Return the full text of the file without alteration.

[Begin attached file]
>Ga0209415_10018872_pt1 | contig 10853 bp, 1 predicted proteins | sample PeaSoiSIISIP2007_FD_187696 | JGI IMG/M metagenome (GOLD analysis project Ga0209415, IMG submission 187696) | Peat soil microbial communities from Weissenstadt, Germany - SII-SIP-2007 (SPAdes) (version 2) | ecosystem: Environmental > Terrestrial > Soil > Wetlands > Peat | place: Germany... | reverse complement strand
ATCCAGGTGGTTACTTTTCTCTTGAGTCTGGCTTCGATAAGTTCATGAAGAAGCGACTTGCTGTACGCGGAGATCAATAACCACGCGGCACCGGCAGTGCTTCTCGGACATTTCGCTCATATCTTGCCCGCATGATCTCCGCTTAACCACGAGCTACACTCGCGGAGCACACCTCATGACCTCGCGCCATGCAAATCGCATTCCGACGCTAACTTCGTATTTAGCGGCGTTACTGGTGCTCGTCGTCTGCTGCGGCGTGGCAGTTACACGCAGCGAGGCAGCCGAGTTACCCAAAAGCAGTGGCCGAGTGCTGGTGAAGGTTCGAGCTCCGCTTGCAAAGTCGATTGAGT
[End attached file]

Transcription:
>Ga0209415_10018872_pt1 | contig 10853 bp, 1 predicted proteins | sample PeaSoiSIISIP2007_FD_187696 | JGI IMG/M metagenome (GOLD analysis project Ga0209415, IMG submission 187696) | Peat soil microbial communities from Weissenstadt, Germany - SII-SIP-2007 (SPAdes) (version 2) | ecosystem: Environmental > Terrestrial > Soil > Wetlands > Peat | place: Germany... | reverse complement strand
ATCCAGGTGGTTACTTTTCTCTTGAGTCTGGCTTCGATAAGTTCATGAAGAAGCGACTTGCTGTACGCGGAGATCAATAACCACGCGGCACCGGCAGTGCTTCTCGGACATTTCGCTCATATCTTGCCCGCATGATCTCCGCTTAACCACGAGCTACACTCGCGGAGCACACCTCATGACCTCGCGCCATGCAAATCGCATTCCGACGCTAACTTCGTATTTAGCGGCGTTACTGGTGCTCGTCGTCTGCTGCGGCGTGGCAGTTACACGCAGCGAGGCAGCCGAGTTACCCAAAAGCAGTGGCCGAGTGCTGGTGAAGGTTCGAGCTCCGCTTGCAAAGTCGATTGAGT